I too was very interested in the study out of Norway last year, that showed b-cell depletion with Rituximab led to a significant improvement in many ME/CFS patients. I’ve been saying for a very long time now that ME/CFS is an autoimmune illness; in fact, calming the immune system’s response is the only way I have personally obtained any relief from the terrible illness.

June 8, 2012 at 2:38 pm
(6) Ed says:

Rachael, can I ask what immune modulating treatment helped you? Thanks.

June 8, 2012 at 2:54 pm
(7) John says:

I find this release from the National Cancer Institute (NCI) to be a step in the right direction for CFS patients that have elevated B cell populations that are causing long-term fatigue and inflammation (such as the Norway study group). While CFS is currently used as an umbrella term for various subsets of patients, those who have a persistent elevated B cell population are indeed at a greater risk of lymphoma. I say this as an eight year CFS patient (with B cell problems). I am being seen by a hematologist/oncologist at an NCI center in Florida who has started some treatment in hopes of helping my symptoms and preventing NHL. Recent tests have shown some signs that I may have already crossed over, but as of now I have not been diagnosed with NHL. My own personal feeling is that while no one “wants” cancer, if such a diagnosis comes early on and allows treatment that is unavailable to CFS patients, then I would rather be aware and have treatment underway.

June 8, 2012 at 4:13 pm
(8) Rachael says:

Hi Ed; I have believed for a very long time that dopamine depletion/ dysregulation plays a huge role in my own “personal case” of ME/CFS, which I believe is an autoimmune illness. If you are lacking in dopamine and your body has lost the ability to restore dopamine levels in the brain exercise, stress, alcohol etc., anything that eats up your small reserve will cause more fatigue, “flu-like-symptoms”, pain etc Dopamine can act like a brake; without dopamine the immune system becomes hyper-responsive causing prolactin levels to rise, which in turn causes the immune system to become hyper-reactive.. So, the first thing I do is I try to restore dopamine levels in my brain by taking tyrosine (amino acid precursor to dopamine). I can personally only take a small amount at a time,.

I posted on Adrienne’s site (see the link below), what i take to calm my hyper-immune response. It’s my own concoction (trial and error) and I don’t know if it would be beneficial to anyone other than myself. For me it has taken me from completely bed-ridden to quite high-functioning, but I cannot say for sure if it would, or would not benefit others.

http://chronicfatigue.about.com/b/2012/05/28/drugs-or-supplements-for-fibromyalgia-chronic-fatigue-syndrome.htm

June 8, 2012 at 5:29 pm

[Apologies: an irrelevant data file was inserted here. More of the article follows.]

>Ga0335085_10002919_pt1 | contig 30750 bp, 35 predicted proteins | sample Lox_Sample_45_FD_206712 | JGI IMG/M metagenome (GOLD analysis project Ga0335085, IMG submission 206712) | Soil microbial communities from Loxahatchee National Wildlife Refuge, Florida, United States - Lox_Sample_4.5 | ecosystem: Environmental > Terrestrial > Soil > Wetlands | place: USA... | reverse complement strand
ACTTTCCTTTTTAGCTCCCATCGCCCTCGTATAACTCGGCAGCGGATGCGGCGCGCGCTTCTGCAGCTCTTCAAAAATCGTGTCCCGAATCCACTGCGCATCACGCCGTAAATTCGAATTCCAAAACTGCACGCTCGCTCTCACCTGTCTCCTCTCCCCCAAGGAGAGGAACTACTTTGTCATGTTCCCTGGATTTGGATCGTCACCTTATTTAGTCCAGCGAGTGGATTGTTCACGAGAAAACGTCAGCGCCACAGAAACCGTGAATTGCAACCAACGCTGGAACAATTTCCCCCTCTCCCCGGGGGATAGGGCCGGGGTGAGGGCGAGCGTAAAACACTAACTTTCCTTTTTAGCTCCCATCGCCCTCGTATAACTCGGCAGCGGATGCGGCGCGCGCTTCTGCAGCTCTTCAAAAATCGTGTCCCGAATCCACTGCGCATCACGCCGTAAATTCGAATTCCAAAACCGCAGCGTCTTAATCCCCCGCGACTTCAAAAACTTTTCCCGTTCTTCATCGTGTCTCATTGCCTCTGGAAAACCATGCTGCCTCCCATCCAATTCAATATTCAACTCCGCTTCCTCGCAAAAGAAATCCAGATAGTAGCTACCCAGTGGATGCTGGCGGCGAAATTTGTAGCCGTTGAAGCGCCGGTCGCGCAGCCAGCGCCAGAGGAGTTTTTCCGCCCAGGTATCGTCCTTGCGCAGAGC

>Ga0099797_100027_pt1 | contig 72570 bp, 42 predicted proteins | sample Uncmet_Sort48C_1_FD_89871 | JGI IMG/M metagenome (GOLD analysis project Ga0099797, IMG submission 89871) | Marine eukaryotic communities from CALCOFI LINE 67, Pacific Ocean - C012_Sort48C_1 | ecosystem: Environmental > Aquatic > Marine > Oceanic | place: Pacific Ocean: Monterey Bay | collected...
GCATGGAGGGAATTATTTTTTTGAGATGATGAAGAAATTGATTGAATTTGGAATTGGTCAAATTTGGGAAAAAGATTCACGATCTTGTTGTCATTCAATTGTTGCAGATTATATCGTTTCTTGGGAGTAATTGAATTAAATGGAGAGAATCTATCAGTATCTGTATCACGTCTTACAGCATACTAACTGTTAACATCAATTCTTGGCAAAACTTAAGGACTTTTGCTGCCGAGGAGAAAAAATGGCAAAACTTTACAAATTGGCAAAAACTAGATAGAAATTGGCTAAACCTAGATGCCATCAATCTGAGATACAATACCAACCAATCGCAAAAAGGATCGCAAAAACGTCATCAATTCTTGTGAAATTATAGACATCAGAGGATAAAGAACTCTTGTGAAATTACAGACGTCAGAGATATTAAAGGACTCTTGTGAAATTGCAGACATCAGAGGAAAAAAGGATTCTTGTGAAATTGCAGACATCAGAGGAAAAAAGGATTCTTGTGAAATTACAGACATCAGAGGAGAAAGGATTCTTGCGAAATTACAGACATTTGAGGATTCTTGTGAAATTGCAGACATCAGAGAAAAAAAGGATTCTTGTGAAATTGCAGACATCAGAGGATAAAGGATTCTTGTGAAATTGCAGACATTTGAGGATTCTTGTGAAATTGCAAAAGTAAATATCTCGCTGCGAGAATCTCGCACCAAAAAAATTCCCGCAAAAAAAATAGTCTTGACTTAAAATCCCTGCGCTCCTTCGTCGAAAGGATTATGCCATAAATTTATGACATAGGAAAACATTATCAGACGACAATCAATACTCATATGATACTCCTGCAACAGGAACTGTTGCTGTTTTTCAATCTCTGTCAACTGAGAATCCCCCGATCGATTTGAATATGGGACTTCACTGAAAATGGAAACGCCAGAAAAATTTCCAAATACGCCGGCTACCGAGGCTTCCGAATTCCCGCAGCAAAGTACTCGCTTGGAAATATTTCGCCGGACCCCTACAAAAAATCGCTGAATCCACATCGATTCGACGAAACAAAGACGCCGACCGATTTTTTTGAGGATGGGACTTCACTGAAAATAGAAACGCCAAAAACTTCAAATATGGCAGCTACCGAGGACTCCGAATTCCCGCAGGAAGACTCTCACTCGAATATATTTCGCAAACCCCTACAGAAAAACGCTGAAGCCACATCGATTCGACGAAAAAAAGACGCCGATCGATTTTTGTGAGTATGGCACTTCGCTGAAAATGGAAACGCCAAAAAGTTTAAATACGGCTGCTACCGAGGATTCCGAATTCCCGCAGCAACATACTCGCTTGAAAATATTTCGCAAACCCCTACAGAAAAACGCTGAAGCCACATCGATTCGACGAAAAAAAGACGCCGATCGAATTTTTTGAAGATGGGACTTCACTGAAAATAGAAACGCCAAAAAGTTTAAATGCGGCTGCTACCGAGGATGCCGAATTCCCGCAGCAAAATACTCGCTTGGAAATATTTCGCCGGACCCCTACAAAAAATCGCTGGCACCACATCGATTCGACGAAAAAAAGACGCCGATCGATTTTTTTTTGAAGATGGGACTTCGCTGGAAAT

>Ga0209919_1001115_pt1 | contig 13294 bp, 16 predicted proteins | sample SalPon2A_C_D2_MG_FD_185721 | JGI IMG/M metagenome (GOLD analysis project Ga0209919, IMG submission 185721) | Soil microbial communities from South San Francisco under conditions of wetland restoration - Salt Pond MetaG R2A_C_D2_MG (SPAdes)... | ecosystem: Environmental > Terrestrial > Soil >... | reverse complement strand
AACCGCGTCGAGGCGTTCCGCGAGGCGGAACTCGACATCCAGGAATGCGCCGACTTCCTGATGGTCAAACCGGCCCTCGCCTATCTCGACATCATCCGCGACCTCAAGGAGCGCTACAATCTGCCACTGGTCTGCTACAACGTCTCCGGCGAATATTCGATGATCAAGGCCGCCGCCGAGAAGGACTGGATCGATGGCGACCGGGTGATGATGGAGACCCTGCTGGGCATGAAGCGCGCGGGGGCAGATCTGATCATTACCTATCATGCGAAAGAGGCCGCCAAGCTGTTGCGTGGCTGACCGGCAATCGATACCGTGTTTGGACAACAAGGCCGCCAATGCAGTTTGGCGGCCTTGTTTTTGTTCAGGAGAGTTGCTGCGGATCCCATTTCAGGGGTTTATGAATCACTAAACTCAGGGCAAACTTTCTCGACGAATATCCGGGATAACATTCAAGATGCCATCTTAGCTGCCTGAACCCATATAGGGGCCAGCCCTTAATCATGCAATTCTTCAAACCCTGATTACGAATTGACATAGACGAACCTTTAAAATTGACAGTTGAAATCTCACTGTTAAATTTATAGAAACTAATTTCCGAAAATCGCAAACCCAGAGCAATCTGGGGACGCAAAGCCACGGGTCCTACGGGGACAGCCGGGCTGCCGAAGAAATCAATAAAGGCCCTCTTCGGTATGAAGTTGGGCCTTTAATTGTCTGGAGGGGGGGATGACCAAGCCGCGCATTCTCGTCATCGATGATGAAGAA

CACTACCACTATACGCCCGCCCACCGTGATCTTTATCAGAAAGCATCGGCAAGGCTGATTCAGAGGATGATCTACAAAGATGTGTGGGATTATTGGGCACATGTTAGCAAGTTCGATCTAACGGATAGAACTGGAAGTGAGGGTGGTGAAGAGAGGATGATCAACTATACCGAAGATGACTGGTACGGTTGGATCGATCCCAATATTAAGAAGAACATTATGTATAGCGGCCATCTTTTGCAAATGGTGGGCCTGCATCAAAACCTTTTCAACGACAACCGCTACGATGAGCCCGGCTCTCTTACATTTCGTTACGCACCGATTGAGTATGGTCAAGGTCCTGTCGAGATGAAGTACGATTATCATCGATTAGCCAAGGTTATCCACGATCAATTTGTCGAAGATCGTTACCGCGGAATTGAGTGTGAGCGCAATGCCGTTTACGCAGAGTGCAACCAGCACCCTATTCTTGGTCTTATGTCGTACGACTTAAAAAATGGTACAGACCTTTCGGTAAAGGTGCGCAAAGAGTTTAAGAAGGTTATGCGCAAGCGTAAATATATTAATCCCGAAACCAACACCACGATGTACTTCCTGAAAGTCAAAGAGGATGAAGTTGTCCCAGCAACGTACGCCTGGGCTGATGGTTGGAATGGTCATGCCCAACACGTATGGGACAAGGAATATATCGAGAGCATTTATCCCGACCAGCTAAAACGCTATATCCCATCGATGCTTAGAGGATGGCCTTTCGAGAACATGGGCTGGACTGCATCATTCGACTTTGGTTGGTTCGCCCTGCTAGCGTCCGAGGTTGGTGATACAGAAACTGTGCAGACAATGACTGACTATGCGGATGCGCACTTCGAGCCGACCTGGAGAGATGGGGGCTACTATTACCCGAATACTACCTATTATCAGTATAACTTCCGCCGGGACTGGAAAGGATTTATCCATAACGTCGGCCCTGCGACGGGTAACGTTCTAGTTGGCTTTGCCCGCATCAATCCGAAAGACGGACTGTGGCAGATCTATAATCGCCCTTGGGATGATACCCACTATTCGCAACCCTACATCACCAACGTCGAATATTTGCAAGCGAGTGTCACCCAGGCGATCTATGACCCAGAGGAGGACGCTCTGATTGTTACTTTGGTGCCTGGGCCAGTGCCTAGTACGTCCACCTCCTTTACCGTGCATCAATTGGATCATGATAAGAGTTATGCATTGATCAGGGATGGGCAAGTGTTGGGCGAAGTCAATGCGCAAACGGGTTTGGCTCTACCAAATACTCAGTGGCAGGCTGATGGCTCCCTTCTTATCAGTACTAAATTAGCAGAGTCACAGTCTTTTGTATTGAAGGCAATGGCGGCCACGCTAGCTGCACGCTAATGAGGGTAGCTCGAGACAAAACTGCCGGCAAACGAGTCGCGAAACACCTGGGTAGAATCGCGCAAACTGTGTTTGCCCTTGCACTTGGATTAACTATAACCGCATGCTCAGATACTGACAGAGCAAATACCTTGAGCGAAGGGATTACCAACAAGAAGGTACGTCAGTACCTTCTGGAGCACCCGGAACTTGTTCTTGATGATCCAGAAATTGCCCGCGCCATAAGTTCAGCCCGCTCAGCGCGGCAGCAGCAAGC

(9) bah125 says:

Are you sure the article implied risk was 29 times greater? I thought it was 29% greater. Just asking.

June 8, 2012 at 6:15 pm
(10) Bernadette says:

Hi,In the last 8 weeks I have been diagnoised with CFS/Fibromyalgia/COPD and lastly Breast Cancer.Could the cancer be linked?How do you live with all this,it feels as if my life has come to an end?I have ask for a DNR should things go wrong during my OP,due to my COPD [lung function].I feel it would be a blessing.

June 9, 2012 at 7:19 am
(11) Ed says:

Thanks Rachael. Have you ever tried Amantadine to increase your dopamine levels? It is often used to treat fatigue in MS and Parkinson’s. My doc tried me on it, but it didn’t help. Also made me feel pretty spaced out. Glad to hear you’ve improved so much.

@Adrienne, bah125 is right, the increased risk calculated in this study is not 29 times greater, it is 1.29 or 29%. I think you should correct this, so as not to worry people too much.

June 9, 2012 at 10:04 am
(12) Rachael says:

Hi Ed: No I have not tried Amantadine to increase dopamine levels. Out of sheer exasperation I gave up on going to doctors many years ago and tried to find my own solutions. I think the big break-through for me was actually increasing my dopamine levels with tyrosine, which I believe I was deeply lacking in (my own personal neurotransmitter replacement therapy). After that, everything else I take just seemed to compliment each other and I no longer felt like I was ‘running on empty’. It’s not just one thing that makes me feel better; for me it’s the whole assorted package of supplements and over-the-counter medications that enables me to have some sort of a normal life.

All the best
Rachael

July 27, 2012 at 6:41 am
(13) aolmmnbjytgbz says:

All women with some of the unvarying chat chengdu massage to accomplish a variety of purposes, nearly to this toxic throw vocal

January 30, 2014 at 1:20 pm
(14) angela says:

Just reading through the comments. I hope Bernadette is still with us and has made a good recovery.